While cats can generally handle hot weather, most don’t know how hot is too hot. When our feline friends begin to show the following symptoms, there is a good chance that they are already suffering from hyperthermia.
- Restless behavior
- Excessive panting
- Trouble breathing
- Dark red gums
- Excessive verbalizations
- Unexplained aggression or irritability
- Higher heart rate
- Sweaty paws
How to Care for a Cat With Hyperthermia
As soon as you begin to see signs of hyperthermia, the first thing you should do is to cool down your cat. Alleviate the symptoms of hyperthermia immediately to avoid a rising temperature that leads to heatstroke.
When a cat’s temperature reaches 104 degrees Fahrenheit, you can perform the following procedures to begin the cooling down process.
- Use a wet cloth to pet your cat.
- Let it lie on a cold surface, such as a rubber mat or floor tiles.
- Let your cat drink fresh, cool water.
- Adjust the air-conditioner to a lower setting or use a fan.
- If possible, bathe your cat to alleviate heat immediately.
Which Cats Don’t Tolerate Hotter Temperatures Well?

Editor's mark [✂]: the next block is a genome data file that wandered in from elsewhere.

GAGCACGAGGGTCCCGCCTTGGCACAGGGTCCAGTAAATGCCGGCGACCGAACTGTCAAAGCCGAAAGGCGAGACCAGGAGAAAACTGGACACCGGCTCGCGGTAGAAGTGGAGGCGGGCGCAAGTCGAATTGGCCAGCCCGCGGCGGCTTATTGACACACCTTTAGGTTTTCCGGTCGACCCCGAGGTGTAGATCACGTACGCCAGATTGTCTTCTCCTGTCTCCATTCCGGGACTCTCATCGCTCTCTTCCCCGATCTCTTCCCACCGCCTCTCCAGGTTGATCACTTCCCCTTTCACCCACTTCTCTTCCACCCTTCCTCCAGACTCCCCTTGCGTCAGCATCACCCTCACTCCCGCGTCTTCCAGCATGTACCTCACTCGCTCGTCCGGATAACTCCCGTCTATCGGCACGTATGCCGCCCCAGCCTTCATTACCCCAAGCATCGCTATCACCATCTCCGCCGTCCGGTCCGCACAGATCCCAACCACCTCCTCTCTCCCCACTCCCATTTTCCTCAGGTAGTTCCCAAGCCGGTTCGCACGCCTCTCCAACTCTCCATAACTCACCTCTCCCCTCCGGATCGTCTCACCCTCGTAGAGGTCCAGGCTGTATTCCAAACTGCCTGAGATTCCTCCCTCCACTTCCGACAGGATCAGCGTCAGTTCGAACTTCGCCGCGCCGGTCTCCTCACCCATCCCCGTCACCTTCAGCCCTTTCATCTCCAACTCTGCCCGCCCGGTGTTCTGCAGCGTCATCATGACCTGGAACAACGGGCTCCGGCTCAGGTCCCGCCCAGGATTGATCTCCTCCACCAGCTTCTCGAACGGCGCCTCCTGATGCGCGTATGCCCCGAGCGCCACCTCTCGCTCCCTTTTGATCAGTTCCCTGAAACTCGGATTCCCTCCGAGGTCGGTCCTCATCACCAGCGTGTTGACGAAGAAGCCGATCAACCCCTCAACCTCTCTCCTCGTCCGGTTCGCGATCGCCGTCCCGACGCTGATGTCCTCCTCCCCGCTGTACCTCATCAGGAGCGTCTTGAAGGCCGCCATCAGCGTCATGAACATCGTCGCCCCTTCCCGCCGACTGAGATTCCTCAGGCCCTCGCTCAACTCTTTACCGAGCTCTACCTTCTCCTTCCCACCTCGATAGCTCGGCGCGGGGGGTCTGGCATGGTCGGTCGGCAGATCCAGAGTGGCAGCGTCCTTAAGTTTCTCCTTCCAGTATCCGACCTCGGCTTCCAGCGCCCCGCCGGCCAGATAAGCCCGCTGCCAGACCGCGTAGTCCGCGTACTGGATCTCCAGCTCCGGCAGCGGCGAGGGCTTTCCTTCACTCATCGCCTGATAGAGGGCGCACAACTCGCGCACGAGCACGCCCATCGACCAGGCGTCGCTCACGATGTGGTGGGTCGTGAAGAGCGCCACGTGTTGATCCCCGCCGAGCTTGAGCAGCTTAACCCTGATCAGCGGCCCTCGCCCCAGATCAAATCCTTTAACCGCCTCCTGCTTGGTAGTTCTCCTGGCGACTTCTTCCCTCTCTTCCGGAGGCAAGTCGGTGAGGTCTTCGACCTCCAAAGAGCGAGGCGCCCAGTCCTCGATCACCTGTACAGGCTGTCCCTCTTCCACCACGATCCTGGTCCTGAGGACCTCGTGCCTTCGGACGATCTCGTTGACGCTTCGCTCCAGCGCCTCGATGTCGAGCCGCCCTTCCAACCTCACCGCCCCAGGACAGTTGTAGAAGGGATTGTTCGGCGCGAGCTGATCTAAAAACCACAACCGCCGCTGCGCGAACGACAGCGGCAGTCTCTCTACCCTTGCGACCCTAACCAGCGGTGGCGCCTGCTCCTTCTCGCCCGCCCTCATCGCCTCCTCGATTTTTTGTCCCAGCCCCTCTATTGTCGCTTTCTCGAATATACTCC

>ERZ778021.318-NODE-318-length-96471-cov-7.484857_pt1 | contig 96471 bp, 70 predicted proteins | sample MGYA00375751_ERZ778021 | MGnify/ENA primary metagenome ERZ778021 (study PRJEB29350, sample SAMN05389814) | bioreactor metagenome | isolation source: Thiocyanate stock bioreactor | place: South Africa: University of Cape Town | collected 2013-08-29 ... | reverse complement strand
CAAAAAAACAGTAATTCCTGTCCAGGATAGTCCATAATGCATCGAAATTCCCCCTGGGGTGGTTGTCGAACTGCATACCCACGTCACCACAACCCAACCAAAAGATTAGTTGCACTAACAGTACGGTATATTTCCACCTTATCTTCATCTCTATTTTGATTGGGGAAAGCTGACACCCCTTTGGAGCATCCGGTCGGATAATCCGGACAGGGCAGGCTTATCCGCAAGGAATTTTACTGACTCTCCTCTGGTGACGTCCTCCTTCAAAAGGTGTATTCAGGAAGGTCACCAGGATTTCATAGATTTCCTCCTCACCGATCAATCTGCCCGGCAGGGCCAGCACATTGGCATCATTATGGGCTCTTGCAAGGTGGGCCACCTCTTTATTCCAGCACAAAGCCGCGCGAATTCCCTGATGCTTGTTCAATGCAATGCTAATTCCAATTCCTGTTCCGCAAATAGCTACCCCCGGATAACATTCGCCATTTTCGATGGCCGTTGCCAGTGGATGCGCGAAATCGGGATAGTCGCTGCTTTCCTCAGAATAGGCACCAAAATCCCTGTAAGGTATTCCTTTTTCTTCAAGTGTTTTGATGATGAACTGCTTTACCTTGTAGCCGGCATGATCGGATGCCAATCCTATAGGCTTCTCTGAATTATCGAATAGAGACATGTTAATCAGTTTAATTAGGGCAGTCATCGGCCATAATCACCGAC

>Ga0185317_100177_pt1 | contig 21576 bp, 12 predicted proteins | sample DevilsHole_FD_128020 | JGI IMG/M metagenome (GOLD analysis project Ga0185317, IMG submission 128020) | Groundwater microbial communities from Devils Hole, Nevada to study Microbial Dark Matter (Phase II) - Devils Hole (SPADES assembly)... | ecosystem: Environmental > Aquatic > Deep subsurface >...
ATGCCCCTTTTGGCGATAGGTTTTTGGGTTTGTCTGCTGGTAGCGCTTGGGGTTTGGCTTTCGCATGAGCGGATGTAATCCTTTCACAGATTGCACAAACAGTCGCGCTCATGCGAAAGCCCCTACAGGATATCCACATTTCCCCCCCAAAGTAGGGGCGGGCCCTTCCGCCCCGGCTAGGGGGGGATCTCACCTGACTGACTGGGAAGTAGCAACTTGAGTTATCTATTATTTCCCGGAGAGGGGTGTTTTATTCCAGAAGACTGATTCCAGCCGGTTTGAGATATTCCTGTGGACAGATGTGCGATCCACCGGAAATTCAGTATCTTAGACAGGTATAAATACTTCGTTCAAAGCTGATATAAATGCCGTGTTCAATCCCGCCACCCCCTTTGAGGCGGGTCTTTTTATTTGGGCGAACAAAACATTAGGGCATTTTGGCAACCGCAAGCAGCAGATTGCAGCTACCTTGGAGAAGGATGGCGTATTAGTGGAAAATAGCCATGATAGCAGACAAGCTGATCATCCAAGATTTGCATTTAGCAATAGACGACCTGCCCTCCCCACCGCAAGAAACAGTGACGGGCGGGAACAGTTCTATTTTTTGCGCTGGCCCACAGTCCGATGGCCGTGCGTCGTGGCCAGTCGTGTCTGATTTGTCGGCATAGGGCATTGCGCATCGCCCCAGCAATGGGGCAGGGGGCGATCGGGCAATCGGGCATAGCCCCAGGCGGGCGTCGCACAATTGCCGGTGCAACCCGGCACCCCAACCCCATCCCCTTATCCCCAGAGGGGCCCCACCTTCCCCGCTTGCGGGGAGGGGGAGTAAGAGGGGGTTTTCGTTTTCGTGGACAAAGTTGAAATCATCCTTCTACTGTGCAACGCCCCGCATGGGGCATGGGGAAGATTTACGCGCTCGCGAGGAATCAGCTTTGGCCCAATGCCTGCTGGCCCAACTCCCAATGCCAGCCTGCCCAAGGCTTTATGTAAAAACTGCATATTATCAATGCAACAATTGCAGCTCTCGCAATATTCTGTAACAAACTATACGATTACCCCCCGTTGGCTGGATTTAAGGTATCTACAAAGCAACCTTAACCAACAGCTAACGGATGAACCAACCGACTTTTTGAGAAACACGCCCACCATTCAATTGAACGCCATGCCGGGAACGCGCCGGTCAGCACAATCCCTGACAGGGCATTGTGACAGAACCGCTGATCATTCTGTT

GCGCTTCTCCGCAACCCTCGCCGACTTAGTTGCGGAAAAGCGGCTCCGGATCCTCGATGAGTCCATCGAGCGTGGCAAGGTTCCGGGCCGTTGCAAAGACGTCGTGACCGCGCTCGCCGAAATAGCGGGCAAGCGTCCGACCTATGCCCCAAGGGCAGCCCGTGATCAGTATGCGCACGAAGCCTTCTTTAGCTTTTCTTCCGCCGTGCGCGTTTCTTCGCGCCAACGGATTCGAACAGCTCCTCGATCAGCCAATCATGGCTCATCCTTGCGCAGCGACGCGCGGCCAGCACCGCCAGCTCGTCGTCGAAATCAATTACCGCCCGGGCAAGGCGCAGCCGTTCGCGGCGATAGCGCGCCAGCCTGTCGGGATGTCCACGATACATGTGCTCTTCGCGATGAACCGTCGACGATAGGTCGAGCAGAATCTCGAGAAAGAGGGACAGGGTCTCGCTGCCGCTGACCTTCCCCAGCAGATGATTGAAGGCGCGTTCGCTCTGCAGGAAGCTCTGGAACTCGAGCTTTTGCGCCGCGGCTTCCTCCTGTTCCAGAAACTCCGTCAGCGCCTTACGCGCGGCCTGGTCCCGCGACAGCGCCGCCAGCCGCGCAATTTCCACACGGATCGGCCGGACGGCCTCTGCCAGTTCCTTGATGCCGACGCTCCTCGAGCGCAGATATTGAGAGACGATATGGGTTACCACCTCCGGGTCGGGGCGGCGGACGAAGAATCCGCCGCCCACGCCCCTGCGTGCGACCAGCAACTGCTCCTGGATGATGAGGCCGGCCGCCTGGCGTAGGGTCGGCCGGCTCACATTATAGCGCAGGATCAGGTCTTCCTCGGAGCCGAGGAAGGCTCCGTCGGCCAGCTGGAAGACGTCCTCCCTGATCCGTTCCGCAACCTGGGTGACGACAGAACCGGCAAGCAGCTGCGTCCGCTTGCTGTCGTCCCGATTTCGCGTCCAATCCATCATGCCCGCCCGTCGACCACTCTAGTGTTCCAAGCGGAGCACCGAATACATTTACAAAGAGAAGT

When the temperature rises beyond your cat’s average body temperature, your pet may struggle to tolerate and overcome the hot weather. These cats sometimes can’t tell when they’ve absorbed too much warmth.
A kitten can’t regulate its body temperature until it is eight weeks old. It needs its mother to lick and cool the body.
Birman and Persian cats come from places with cooler temperatures. While they have adapted to hot temperatures, their average body temperature remains higher than other breeds, making them susceptible to the summer heat.
A cat sweats through the footpads. Since an older cat may have mobility issues, it may struggle to lick its footpads to cool down.
Overweight and Obese Cats
Overweight cats with too much body fat can absorb more heat. This is why cat indoors may pant in warm weather because of their weight.
Cats With Heart Problems
A cat with breathing or heart problems would find it difficult to get enough air to regulate body temperature.
What Is Heat Stroke in Cats?
Heat stroke can happen when a cat’s body temperature rises above 104 degrees Fahrenheit. When left unmanaged, high body temperatures can damage multiple organs in your cat’s body.
Heat stroke, a severe case of hyperthermia, displays almost the same symptoms as hyperthermia, with the presence of pet vomiting, disorientation, drooling, and delirium.
How to Provide First Aid for Heat Stroke in a Cat
When you’re certain that your cat is not well because of heat stroke, you must start the cooling down process immediately. You can use the procedures described above along with these tips when your cat is suffering from heat stroke.